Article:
Mean ± SE continuous operating and charging time of several lithium-ion (Li-Ion) cell phone power banks when operating a Centers for Disease Control and Prevention (CDC) miniature light trap with incandescent light on compared with a standard sealed 6-V gel lead-acid battery in laboratory evaluations. Retail cost and mean weight of power sources are also presented.
Mean ± SE continuous operating and charging time of several lithium-ion (Li-Ion) cell phone power banks when operating a Centers for Disease Control and Prevention (CDC) miniature light trap with incandescent light on compared with a standard sealed 6-V gel lead-acid battery in laboratory evaluations. Retail cost and mean weight of power sources are also presented.

Continuous operating time, voltage during operation, as well as trap intake and output air velocity were recorded for all power sources. Voltage was measured at 4-h intervals until light out using a voltage meter (Milwaukee Tool, Brookfield, WI). Intake and output air velocity was measured by placing an anemometer (Kestrel 3000; Kestrel, Boothwyn, PA) approximately 2.5 cm above and 5 cm below the trap (slightly off center) and recorded at the time voltage was measured.

Field trials

Lithium-ion power bank units that met or exceeded the continuous operating time of the 6-V battery (57 h) were evaluated in operational field studies (Table 1). The CDC miniature light traps suspended 1.5 m from shepherd's hooks were placed at 50-m intervals along a linear transect in a heavily forested bottomland freshwater swamp on the grounds of the Naval Air Station, Jacksonville, FL (30.2001430, −81.6877297). Traps were not visible to one another. Incandescent lights were turned on during operation and 1.5 kg of dry ice pellets in a 2.0-liter Igloo container was suspended above each trap with a tube inserted from the bottom of the container into the air intake of the trap. Evaluations were conducted from June 15 through July 22, 2020. Trap contents were collected at 24-h intervals. The solar panels of both TT units were covered as indicated earlier for the laboratory trials. Intake and output air velocity of traps was measured at the time of deployment in the field using the same methods mentioned in laboratory trials at the time of set out and pick up of mosquito collections. All mosquitoes from traps were identified to the species level using the taxonomic key of Darsie and Morris (2003). Study design followed a 5 × 5 Latin square. Three rotational repetitions were performed with initial random assignment of each trap and location at the start of a rotation.

Data analysis

All mean mosquito and physical measurement data were initially subjected to a Wilk–Shapiro goodness-of-fit test (Shapiro and Wilk 1965) where they were determined to be not normally distributed. A 2-way Kruskal–Wallis test was used to determine differences between power sources (Kruskal and Wallis 1952). Mean continuous trap operation time, intake and output air velocity of traps, number of mosquitoes, pooled species, as well as the top 4 most abundant species collected were subjected to the Tukey HSD multiple comparison test to determine differences between power sources (Tukey 1953). Also, a Shannon–Weaver diversity index (Magurran 2004) was calculated as a measurement of species diversity related to abundance and species richness between power sources. All analyses were performed using R software (R Core Team 2013). Differences within data sets between power sources were considered significant at P ≤ 0.05.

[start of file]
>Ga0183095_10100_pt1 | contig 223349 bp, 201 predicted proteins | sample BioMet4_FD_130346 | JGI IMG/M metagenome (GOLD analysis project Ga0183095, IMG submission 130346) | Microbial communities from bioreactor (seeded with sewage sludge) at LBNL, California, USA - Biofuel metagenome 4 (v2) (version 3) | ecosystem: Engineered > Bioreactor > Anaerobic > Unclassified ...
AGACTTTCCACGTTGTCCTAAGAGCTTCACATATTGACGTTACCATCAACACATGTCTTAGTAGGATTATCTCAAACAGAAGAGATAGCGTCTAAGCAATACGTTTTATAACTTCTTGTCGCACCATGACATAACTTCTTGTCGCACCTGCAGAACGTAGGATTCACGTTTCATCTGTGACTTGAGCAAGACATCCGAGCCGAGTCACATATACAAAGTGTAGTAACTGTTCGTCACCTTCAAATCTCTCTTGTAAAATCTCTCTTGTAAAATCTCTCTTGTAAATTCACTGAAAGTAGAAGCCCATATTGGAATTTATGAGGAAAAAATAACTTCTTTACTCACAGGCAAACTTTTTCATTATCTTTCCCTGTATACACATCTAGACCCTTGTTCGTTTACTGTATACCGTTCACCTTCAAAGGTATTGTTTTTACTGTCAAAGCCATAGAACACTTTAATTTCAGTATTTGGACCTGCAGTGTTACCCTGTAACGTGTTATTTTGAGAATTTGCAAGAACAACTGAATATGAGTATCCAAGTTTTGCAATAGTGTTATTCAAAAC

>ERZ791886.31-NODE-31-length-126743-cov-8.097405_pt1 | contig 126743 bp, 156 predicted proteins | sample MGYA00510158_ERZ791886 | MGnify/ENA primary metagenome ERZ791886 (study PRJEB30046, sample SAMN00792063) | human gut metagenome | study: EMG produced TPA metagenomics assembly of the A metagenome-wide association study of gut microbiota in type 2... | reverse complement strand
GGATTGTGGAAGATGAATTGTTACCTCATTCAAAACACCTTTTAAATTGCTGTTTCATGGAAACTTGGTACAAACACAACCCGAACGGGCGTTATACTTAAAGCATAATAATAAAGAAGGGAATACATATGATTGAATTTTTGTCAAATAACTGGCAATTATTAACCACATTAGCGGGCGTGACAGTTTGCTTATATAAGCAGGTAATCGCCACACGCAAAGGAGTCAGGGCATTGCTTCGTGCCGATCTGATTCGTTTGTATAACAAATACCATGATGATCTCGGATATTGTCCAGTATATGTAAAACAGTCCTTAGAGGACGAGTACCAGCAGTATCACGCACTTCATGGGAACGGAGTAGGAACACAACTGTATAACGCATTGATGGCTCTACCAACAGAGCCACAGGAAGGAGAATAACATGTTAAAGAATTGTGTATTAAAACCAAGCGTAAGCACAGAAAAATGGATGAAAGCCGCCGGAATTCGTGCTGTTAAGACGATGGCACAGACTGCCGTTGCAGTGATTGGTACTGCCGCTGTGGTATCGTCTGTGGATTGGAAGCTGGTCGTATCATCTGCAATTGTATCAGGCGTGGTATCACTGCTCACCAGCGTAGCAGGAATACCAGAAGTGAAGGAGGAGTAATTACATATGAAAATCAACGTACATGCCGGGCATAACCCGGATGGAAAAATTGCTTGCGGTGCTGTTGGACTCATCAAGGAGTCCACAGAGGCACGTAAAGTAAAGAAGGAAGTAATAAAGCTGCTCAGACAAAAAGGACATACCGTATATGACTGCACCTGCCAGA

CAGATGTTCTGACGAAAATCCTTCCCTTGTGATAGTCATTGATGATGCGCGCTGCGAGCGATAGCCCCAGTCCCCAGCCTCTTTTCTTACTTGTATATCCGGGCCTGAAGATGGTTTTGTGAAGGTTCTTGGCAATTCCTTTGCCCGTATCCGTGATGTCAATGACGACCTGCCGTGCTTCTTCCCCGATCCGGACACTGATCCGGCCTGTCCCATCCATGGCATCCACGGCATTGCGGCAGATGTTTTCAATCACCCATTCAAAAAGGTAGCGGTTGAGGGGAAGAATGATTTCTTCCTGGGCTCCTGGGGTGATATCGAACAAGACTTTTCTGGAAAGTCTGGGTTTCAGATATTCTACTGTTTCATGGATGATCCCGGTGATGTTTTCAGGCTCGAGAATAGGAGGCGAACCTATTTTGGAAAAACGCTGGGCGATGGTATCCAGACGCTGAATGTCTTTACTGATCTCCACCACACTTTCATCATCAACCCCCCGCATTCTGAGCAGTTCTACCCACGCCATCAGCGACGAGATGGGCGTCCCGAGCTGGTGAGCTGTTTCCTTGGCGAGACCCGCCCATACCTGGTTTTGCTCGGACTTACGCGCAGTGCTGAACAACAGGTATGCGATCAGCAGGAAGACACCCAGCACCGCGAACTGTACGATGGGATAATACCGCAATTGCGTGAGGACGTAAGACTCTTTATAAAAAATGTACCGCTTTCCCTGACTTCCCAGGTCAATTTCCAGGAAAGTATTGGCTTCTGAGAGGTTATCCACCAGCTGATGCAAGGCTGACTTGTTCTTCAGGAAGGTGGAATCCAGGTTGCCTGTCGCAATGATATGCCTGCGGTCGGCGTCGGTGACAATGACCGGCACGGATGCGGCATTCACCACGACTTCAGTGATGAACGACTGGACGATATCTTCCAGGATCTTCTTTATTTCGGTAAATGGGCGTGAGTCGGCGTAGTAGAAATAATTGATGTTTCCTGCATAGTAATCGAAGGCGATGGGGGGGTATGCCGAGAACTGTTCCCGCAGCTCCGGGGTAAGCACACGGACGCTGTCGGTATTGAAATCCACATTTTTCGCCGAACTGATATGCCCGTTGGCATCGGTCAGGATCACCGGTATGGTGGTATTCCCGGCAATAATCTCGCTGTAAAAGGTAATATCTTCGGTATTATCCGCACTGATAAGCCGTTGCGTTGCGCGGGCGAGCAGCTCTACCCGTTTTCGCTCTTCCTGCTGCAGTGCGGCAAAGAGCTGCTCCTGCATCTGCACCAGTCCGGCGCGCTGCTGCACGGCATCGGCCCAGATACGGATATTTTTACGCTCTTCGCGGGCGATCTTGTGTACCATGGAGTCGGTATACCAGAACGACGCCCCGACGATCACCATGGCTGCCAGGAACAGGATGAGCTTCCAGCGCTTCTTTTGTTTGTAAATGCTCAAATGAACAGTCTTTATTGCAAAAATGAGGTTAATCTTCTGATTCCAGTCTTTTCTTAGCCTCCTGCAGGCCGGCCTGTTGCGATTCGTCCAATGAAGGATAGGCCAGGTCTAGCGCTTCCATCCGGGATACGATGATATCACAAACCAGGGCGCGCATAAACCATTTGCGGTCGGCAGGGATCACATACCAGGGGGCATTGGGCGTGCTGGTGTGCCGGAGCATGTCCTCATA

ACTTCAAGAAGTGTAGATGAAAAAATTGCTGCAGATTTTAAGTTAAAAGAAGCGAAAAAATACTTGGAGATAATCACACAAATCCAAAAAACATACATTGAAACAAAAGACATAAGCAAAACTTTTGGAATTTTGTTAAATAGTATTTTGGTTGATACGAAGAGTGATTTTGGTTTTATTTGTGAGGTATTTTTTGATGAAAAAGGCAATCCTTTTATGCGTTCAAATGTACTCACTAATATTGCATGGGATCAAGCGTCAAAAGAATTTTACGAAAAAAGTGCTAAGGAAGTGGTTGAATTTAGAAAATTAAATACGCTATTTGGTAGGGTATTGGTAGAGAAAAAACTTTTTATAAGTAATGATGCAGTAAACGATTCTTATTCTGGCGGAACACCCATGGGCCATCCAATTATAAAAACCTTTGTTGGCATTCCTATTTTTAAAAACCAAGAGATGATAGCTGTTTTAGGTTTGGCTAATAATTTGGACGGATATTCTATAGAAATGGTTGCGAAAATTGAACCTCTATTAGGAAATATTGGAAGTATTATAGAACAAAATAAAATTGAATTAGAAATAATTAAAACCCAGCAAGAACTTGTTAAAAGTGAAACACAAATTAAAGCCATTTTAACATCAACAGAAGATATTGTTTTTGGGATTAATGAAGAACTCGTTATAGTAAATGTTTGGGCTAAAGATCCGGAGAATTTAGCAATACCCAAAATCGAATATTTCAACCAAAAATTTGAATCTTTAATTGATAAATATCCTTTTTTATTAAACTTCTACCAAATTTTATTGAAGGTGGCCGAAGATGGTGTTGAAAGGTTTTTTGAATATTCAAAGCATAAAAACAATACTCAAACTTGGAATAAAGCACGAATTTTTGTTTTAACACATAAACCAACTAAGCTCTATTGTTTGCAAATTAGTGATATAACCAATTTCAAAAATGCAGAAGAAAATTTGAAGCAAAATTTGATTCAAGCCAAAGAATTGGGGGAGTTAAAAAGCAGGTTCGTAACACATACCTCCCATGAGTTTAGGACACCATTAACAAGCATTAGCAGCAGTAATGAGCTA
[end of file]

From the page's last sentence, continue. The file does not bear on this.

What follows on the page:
Laboratory trials

Continuous operational run times varied between power sources but generally increased with battery capacity (Table 1). The Powerfilm Mini operated <5 h while Goal Zero Venture 30 averaged just below 24 h of continuous operation. On the average, TT16000 and 24000, Goal Zero Venture 70, Griffin Survivor Power Bank, and Powerfilm Max units exceeded 24 h of operating time necessary to operate CDC suction light traps (with incandescent light on). However, mean continuous operation time of Goal Zero Venture 70 and TT16000 units were not significantly different from that recorded for the 6-V gel lead-acid battery. The TT24000 unit significantly provided the greatest mean continuous run time of CDC suction light traps until light out at 73 h compared with the sealed 6-V gel lead-acid battery (57 h). Voltage levels were constant for all Li-Ion cell phone power banks during operation and abruptly ended at the time of battery depletion associated with light out. Voltage of the 6-V batteries slowly dissipated over time (Fig. 2) and the trap fan continued to operate slowly when the light was out. Interestingly, intake fan velocity significantly varied between most cell phone sources in laboratory tests (χ2 = 109.91, df = 54, P < 0.001). Intake fan velocity in pair-wise comparisons between Goal Zero Venture 70, Griffin, and TT16000, as well as between TT16000 and TT24000 units were not significantly different (P > 0.05). However, outtake velocity was significantly different between all power sources (χ2 = 107.19, n = 54, P < 0.001) and the 6-V battery but not between power banks. Mean recharge time of power sources is presented in Table 1; all Li-Ion power banks required less time than 6-V batteries.

Fig. 2.

Relative mean continuous operation time of 4 lithium-ion (Li-Ion) cell phone power banks compared with a sealed 6-V gel lead-acid battery (as standard) when continuously operating a Centers for Disease Control and Prevention (CDC) miniature light trap, with incandescent light on, in laboratory tests. Note: the 6-V gel battery will run approximately 57 h until light out.

Fig. 2.

Relative mean continuous operation time of 4 lithium-ion (Li-Ion) cell phone power banks compared with a sealed 6-V gel lead-acid battery (as standard) when continuously operating a Centers for Disease Control and Prevention (CDC) miniature light trap, with incandescent light on, in laboratory tests. Note: the 6-V gel battery will run approximately 57 h until light out.